Unabsorbed Home Office Overhead

Unabsorbed Home Office Overhead is also a well-known, but not well-understood delay damage and like extended field overhead is only caused by a critical project delay.
Home office overhead costs are costs that are incurred to support the work, but are not directly chargeable to a specific project. Typically, the contractor’s home office overhead costs are apportioned and assigned to the contractor’s projects. Said another way, each project has to absorb its fair share of the contractor’s home office overhead costs.

Home office overhead costs include, but are not limited to:

  • Home office rental or home office ownership costs,
  • Corporate Taxes,
  • Insurance costs that can’t be assigned to a specific project,
  • Home office utilities and telephone,
  • Home office equipment and maintenance, and
  • Salaries of home office staff (company officers, estimators, payroll clerks, receptionists, and others not assigned to a specific project).

Although the terms Unabsorbed Home Office Overhead and Extended Home Office Overhead are often used interchangeably, they are not the same. For example, when a project experiences a critical and compensable delay, the project does not incur additional home office overhead costs, as it would additional field office overhead costs. Rather, the project’s extended duration may limit the contractor’s ability to earn revenue from new projects and, as a result, the revenue of contractor’s active projects are not able to fully absorb all of the contractor’s home office overhead costs during the period when the delayed project is being delayed. In this circumstance, the contractor’s home office overhead costs during the delay to the delayed project may be “unabsorbed” or “underabsorbed,” but, conceptually, not extended.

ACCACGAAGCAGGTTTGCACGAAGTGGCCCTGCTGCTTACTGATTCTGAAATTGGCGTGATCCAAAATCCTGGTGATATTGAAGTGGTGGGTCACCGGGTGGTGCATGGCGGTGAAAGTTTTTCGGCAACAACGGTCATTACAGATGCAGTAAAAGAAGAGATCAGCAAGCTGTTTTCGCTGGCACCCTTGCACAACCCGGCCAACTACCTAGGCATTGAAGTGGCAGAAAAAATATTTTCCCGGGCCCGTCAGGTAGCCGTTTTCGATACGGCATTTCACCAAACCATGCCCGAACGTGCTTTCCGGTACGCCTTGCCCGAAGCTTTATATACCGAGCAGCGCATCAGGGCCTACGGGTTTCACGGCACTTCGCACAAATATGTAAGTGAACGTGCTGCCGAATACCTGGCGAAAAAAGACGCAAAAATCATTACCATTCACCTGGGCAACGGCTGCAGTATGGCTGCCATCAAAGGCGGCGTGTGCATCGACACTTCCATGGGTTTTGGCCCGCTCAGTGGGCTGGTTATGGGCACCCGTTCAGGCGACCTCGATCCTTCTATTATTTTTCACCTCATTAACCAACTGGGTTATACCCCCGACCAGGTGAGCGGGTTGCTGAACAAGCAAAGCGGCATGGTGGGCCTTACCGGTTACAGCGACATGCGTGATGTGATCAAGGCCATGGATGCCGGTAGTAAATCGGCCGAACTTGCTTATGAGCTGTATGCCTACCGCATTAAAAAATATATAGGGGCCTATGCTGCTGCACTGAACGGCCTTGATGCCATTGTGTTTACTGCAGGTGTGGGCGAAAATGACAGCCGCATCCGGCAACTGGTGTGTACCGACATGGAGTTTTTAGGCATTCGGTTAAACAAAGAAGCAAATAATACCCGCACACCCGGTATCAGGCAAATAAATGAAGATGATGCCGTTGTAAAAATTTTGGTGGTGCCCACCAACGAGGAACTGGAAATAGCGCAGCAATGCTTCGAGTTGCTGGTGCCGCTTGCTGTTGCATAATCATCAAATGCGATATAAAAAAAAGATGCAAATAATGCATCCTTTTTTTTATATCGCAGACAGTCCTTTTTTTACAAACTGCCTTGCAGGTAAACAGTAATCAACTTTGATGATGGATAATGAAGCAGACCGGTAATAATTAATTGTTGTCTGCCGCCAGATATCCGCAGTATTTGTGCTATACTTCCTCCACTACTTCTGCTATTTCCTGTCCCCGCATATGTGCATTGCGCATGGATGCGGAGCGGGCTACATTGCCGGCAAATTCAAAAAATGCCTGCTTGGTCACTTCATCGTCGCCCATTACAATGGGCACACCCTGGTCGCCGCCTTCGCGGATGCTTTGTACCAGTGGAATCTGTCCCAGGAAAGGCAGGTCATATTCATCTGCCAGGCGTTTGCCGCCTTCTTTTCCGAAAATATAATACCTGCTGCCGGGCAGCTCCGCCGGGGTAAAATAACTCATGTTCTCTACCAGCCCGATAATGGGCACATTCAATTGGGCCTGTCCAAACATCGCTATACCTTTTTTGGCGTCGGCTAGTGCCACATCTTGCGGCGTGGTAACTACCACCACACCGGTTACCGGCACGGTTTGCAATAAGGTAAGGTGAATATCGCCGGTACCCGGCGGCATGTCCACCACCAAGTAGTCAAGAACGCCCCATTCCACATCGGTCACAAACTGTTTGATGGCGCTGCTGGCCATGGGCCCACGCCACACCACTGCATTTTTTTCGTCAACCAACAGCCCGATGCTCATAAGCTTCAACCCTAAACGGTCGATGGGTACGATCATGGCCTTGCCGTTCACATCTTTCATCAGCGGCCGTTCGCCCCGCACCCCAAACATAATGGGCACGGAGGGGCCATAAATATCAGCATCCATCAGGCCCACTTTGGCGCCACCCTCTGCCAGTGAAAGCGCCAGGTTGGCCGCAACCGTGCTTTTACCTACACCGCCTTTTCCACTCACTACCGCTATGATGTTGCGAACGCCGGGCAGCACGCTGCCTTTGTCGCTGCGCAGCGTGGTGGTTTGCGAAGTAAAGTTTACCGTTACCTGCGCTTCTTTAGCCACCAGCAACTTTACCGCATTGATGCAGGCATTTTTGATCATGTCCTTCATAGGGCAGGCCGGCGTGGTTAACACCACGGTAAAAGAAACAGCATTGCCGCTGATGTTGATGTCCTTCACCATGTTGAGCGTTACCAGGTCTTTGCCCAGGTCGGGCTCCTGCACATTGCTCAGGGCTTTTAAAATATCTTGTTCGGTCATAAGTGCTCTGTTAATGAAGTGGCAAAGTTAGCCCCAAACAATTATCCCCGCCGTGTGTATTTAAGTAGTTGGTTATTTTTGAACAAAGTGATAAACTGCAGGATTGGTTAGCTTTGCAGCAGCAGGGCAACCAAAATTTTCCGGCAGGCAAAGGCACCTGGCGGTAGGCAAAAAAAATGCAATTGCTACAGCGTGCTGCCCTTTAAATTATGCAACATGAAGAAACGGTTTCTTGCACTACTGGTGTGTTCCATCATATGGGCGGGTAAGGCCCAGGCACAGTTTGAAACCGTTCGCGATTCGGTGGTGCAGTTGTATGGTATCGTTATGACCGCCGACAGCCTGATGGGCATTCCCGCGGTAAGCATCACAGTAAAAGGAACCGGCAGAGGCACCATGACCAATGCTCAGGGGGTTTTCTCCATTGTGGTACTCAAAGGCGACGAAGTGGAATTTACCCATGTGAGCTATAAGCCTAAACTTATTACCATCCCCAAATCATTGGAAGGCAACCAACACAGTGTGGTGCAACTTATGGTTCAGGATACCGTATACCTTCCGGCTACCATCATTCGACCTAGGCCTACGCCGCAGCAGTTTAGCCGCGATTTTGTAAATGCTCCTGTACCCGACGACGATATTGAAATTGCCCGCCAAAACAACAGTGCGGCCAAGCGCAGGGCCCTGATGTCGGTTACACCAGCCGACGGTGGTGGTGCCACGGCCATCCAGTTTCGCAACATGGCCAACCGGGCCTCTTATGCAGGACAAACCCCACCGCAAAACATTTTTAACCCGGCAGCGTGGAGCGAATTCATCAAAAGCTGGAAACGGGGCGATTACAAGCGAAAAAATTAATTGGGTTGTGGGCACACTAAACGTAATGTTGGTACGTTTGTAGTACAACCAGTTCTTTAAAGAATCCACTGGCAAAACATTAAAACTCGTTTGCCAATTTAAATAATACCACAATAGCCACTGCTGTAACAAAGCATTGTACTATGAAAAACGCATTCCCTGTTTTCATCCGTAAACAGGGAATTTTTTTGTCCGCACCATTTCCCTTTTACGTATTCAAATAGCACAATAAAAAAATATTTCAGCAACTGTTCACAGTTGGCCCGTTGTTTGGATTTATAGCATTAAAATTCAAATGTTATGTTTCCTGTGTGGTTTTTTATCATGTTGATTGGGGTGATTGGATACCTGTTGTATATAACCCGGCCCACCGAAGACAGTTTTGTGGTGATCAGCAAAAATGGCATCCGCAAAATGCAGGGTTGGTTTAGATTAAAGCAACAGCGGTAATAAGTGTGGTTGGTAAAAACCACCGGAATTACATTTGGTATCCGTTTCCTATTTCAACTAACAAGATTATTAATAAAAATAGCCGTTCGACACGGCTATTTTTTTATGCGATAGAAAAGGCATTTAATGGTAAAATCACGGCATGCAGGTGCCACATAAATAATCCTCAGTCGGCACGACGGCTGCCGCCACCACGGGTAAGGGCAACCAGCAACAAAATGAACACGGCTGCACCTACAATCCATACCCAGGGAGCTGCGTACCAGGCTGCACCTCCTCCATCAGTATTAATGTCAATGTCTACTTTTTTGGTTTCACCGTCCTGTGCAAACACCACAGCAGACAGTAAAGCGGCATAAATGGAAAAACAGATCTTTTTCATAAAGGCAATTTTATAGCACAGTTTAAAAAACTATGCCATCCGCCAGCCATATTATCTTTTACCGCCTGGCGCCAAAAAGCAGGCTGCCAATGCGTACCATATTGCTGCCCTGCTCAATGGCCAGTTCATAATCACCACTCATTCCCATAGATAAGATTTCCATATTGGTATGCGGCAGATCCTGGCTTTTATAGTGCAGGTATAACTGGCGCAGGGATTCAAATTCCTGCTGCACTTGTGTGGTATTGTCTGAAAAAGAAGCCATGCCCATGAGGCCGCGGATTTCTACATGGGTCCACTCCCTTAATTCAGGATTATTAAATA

The calculation of the contractor’s unabsorbed home office overhead costs can be more complicated and is often quite controversial. It is usually determined through the use of appropriate apportionment formulas. The following is a comprehensive, but not exhaustive, list of such formulas and approaches:

  • Eichleay Formula,
  • Canadian Formula,
  • Allegheny Formula,
  • Carteret Formula, and
  • Fixed Percentage Approach.

Similar to extended field overhead costs, the executed change orders need to be evaluated, because if the change order work caused critical project delay, then the change order may address the contractor’s recovery of unabsorbed home office overhead costs.

(Given the complexities associated with determining the recovery of unabsorbed home office costs, it is recommended that the parties consult with those experienced in the determination of these costs.)